This problem is well
suited for those who are about to begin to learn the
concepts of calculus. It is easy to access, yet offers many
insights into the relationships between funtions and their
derivatives. The language of calculus - change, derivative, turning
points, maximum, minimum, curve, functions, equations, axes, zeros,
continuity etc. - should naturally arise in the exploration
of this task and it should provide a natural framework onto which
to build the formality of calculus at a later date.

As with most NRICH tasks,
this problem is low threshold-high ceiling, so it also will prove
an interesting exploration for the more sophisticated
thinker.

You can use this task before the words
'turning points' and 'derivative' have been introduced to the
students, although he concept of 'continuous' might need explaning.
This condition is quite restrictive but does allow for curves which
are not differentiable, such as the modulus function.
Throughout the task, encourage discussion and explanation of
results.

This problem works well
as a group task.

Start by suggesting that
students draw a pair of coordinate axes and roughly sketch a curve
with one point of zero gradient. Ask them to locate the places on
the x-axis where either the sign of their curve or the sign of
its gradient changes. Collect responses concerning the
various numbers of zeros in the class, and sketch on the board
those with exactly two zeros. Discuss whether there are any other
possibilities, with students sketching any other possibilities
found on the board.

Once the group is
convinced that all possibilities have been found, move on to the
next question where students are asked to sketch a curve with
exactly two points of zero gradient. Ask them to try to make the
most interesting curve they can with exactly two points of zero
gradient.

Discuss the interesting
curves arising and sketch on the board those with exactly 2
zeros. Discuss whether there are any other possibilities, with
students sketching any other possibilities found on the
board.

Once this part is
complete, allow students to continue with the full task
individually or in small groups.

It is expected that questions
concerning the notion of differentiability, turning points,
points of inflection and asymptotes will emerge. These are the key
geometric concepts of A-level calculus. Higher levels of continuity
will also emerge if students create curves with vertical asymptots,
which are not continuous at the asymptotes.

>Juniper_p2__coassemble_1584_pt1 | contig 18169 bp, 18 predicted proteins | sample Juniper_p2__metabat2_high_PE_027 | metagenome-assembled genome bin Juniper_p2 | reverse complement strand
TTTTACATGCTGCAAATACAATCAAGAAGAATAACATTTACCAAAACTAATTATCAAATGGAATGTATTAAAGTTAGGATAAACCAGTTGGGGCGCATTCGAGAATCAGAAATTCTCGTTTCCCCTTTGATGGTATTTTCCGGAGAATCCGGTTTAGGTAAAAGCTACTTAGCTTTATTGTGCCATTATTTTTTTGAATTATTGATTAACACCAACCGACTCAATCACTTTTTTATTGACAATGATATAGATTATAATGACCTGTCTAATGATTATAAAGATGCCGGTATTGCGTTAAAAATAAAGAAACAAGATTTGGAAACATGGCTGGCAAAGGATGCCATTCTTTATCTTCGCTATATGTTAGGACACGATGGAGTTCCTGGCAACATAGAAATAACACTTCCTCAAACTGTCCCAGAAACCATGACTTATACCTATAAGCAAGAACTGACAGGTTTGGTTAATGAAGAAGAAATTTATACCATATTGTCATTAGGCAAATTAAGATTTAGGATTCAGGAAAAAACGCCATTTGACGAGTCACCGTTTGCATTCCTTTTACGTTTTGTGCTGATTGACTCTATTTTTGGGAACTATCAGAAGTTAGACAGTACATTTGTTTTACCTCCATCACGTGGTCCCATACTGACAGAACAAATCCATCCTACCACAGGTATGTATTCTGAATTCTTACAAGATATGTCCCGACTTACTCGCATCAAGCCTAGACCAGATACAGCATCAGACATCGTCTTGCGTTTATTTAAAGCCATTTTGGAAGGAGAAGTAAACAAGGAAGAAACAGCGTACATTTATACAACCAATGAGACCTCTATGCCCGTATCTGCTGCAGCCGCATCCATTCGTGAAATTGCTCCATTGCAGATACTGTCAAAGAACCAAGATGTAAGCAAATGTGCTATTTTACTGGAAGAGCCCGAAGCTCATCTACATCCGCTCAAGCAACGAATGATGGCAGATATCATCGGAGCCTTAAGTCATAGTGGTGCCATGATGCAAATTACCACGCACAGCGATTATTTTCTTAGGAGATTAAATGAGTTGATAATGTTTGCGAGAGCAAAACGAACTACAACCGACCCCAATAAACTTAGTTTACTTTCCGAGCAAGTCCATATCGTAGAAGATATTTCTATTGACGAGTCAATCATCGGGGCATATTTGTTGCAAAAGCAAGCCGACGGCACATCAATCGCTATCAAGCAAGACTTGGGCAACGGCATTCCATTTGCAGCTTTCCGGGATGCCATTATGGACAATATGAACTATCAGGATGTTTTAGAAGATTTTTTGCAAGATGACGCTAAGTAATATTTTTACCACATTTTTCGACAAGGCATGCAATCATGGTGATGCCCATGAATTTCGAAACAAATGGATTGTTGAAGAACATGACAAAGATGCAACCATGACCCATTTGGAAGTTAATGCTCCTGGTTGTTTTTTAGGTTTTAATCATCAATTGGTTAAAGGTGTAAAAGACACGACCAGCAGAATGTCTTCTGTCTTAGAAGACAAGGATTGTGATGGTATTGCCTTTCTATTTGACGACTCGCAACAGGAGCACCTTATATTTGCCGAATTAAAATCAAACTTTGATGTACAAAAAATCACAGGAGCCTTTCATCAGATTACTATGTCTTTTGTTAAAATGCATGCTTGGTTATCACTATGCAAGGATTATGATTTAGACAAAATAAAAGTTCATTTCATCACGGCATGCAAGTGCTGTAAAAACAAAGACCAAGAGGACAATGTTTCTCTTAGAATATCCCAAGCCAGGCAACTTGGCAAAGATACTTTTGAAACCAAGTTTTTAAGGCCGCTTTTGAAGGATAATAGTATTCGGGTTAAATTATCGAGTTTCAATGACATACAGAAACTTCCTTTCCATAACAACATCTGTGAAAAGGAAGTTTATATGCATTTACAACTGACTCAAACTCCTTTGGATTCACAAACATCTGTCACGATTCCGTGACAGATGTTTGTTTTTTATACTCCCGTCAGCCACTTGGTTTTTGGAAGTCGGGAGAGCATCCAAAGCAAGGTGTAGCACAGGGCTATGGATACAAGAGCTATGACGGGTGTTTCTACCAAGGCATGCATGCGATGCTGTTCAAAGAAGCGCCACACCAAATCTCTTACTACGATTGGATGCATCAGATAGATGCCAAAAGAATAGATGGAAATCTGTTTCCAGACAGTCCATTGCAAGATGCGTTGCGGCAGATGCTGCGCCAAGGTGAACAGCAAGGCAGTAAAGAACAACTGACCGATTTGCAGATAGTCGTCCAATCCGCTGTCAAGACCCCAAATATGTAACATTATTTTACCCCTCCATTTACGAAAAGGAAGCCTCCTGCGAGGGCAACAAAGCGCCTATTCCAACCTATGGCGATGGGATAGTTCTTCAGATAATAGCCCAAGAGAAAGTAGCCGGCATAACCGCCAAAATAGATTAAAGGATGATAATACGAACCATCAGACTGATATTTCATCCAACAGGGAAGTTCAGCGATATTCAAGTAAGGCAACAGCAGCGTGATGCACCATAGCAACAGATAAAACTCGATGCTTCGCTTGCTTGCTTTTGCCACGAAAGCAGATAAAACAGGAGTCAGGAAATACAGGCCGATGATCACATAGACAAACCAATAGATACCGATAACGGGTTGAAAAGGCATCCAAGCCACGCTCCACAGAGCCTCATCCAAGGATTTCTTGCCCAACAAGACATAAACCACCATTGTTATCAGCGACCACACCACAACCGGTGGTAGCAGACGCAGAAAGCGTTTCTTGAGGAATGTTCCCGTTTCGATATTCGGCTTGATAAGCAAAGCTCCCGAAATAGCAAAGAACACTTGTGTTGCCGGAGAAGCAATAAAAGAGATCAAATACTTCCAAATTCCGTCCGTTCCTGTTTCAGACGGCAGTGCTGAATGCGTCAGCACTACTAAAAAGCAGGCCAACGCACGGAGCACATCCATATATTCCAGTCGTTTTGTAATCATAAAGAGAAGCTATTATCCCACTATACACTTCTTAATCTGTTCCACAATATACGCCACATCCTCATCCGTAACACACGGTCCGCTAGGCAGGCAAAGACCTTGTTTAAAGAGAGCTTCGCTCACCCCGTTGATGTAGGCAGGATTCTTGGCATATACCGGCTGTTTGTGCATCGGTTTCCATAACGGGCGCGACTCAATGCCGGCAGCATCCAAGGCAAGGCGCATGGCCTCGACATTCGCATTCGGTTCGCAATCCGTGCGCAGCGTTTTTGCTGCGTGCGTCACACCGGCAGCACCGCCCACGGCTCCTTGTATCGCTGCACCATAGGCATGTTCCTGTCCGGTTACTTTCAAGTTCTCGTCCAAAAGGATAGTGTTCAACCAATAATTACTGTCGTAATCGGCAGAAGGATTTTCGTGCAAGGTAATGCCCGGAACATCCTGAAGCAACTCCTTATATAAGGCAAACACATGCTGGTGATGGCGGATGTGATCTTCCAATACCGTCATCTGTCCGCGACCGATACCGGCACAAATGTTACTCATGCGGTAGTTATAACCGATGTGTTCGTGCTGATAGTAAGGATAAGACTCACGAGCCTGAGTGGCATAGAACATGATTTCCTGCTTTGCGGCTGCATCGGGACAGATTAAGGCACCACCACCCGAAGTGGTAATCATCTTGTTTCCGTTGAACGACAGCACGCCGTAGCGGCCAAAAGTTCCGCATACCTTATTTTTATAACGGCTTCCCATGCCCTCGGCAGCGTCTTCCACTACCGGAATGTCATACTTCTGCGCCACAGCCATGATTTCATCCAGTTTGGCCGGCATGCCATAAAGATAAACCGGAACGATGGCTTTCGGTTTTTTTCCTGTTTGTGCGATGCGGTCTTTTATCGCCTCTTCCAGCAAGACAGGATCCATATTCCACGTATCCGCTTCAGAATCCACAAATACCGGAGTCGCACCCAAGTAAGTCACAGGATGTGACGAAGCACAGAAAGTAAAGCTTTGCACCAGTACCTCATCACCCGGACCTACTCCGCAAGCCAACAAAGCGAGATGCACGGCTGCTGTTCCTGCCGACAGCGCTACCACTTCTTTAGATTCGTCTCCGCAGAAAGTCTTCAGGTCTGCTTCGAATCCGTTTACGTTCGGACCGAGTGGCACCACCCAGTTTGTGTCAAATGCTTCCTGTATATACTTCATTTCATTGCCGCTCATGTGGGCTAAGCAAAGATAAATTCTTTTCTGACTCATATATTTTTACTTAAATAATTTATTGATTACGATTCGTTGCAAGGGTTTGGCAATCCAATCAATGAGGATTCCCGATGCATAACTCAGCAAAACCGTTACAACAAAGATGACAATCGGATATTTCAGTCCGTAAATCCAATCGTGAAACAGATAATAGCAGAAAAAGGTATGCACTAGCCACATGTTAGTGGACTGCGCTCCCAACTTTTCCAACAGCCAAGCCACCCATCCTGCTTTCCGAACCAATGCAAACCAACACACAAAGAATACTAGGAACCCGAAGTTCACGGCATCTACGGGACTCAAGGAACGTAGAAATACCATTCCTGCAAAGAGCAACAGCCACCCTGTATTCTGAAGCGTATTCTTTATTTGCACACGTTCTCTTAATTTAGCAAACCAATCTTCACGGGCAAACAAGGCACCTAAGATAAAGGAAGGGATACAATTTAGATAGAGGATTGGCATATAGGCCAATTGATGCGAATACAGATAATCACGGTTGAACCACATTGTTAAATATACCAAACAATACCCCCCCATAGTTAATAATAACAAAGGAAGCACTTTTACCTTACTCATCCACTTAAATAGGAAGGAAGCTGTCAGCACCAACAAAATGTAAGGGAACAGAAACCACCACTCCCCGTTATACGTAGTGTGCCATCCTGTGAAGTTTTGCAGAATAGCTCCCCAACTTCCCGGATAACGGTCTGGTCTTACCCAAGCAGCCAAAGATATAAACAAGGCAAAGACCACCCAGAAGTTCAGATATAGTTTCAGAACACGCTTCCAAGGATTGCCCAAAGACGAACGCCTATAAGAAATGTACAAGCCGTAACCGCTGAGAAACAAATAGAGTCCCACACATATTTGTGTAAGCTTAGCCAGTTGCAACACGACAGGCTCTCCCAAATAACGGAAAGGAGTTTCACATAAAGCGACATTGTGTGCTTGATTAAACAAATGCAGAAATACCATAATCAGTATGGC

Can you describe to a
friend what a continuous curve is?

What can you say about a
curve which alternates in sign?

What happens to your
results if you shift the axes up or down?

What is the possible
behaviour of a curve as it tends to infinity and minus
infinity?

Particularly interested
students can be encouraged to construct
particularly interesting examples: pushing the boundaries of
the problem is a good thing and they should be encouraged to create
particularly clear explanations that their catalogues are
complete.

You can also extend the
task to involve asymptotes and ask, "Explain, with justification,
for which whole number values of $A, B, C$ can you create a
continuous (except at the asymptotes) curve with $A$ zeros, $B$
turning points and $C$ vertical asymptotes

If people are struggling
to start, you can sketch a few arbitrary curves on the board and
ask students to locate the points of zero gradient and the zeros.
Then suggest that they work in pairs and do the same to get a feel
for the problem.

Some precise and neat
students might be resistant to making rough sketches. Encourage
them and make it clear that it is allowed and expected in this
task! Conversely, some rough and messy students might be resistant
to neatly sketching the results of their experiments. Encourage
them to understand that writing up neatly is an essential part of
this task.

Students who are
algebra-focussed might not perceive some of this task to be
'maths'. Reassure them that mathematical reasoning is taking place
and that constructing clear, precise examples and explanations is
highly mathematical and will provide a very solid foundation for
the algebraic calculus which will follow.